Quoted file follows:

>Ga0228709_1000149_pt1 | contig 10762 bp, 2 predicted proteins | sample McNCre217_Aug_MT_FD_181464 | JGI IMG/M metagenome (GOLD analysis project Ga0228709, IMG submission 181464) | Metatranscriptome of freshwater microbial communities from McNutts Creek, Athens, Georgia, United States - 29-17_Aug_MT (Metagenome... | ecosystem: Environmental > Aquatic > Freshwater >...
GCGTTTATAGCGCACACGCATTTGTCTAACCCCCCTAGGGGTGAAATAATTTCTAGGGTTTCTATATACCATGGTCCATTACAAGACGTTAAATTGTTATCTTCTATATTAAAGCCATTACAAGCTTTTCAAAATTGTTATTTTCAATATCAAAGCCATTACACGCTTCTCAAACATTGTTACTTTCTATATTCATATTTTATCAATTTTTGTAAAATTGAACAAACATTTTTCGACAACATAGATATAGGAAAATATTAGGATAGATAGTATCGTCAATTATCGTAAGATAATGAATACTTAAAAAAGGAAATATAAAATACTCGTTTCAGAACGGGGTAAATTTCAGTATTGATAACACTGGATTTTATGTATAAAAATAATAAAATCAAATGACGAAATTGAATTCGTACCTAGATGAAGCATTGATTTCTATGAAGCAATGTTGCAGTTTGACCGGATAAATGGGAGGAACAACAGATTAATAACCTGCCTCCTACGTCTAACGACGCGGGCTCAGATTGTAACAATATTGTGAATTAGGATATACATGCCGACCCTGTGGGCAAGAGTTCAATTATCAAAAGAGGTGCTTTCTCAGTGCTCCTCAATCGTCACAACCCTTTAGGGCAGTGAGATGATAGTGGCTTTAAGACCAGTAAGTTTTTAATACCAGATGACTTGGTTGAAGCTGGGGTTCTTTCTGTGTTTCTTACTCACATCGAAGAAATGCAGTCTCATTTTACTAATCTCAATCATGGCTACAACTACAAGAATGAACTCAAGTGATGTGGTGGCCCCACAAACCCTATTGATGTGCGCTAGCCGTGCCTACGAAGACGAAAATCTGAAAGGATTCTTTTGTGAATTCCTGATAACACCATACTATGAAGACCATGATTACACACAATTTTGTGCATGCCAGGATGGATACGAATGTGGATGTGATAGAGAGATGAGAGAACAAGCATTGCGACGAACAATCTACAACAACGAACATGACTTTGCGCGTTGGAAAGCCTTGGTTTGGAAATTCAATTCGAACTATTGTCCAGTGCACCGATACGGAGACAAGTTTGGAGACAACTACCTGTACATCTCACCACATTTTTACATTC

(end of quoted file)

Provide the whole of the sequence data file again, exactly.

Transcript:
>Ga0228709_1000149_pt1 | contig 10762 bp, 2 predicted proteins | sample McNCre217_Aug_MT_FD_181464 | JGI IMG/M metagenome (GOLD analysis project Ga0228709, IMG submission 181464) | Metatranscriptome of freshwater microbial communities from McNutts Creek, Athens, Georgia, United States - 29-17_Aug_MT (Metagenome... | ecosystem: Environmental > Aquatic > Freshwater >...
GCGTTTATAGCGCACACGCATTTGTCTAACCCCCCTAGGGGTGAAATAATTTCTAGGGTTTCTATATACCATGGTCCATTACAAGACGTTAAATTGTTATCTTCTATATTAAAGCCATTACAAGCTTTTCAAAATTGTTATTTTCAATATCAAAGCCATTACACGCTTCTCAAACATTGTTACTTTCTATATTCATATTTTATCAATTTTTGTAAAATTGAACAAACATTTTTCGACAACATAGATATAGGAAAATATTAGGATAGATAGTATCGTCAATTATCGTAAGATAATGAATACTTAAAAAAGGAAATATAAAATACTCGTTTCAGAACGGGGTAAATTTCAGTATTGATAACACTGGATTTTATGTATAAAAATAATAAAATCAAATGACGAAATTGAATTCGTACCTAGATGAAGCATTGATTTCTATGAAGCAATGTTGCAGTTTGACCGGATAAATGGGAGGAACAACAGATTAATAACCTGCCTCCTACGTCTAACGACGCGGGCTCAGATTGTAACAATATTGTGAATTAGGATATACATGCCGACCCTGTGGGCAAGAGTTCAATTATCAAAAGAGGTGCTTTCTCAGTGCTCCTCAATCGTCACAACCCTTTAGGGCAGTGAGATGATAGTGGCTTTAAGACCAGTAAGTTTTTAATACCAGATGACTTGGTTGAAGCTGGGGTTCTTTCTGTGTTTCTTACTCACATCGAAGAAATGCAGTCTCATTTTACTAATCTCAATCATGGCTACAACTACAAGAATGAACTCAAGTGATGTGGTGGCCCCACAAACCCTATTGATGTGCGCTAGCCGTGCCTACGAAGACGAAAATCTGAAAGGATTCTTTTGTGAATTCCTGATAACACCATACTATGAAGACCATGATTACACACAATTTTGTGCATGCCAGGATGGATACGAATGTGGATGTGATAGAGAGATGAGAGAACAAGCATTGCGACGAACAATCTACAACAACGAACATGACTTTGCGCGTTGGAAAGCCTTGGTTTGGAAATTCAATTCGAACTATTGTCCAGTGCACCGATACGGAGACAAGTTTGGAGACAACTACCTGTACATCTCACCACATTTTTACATTC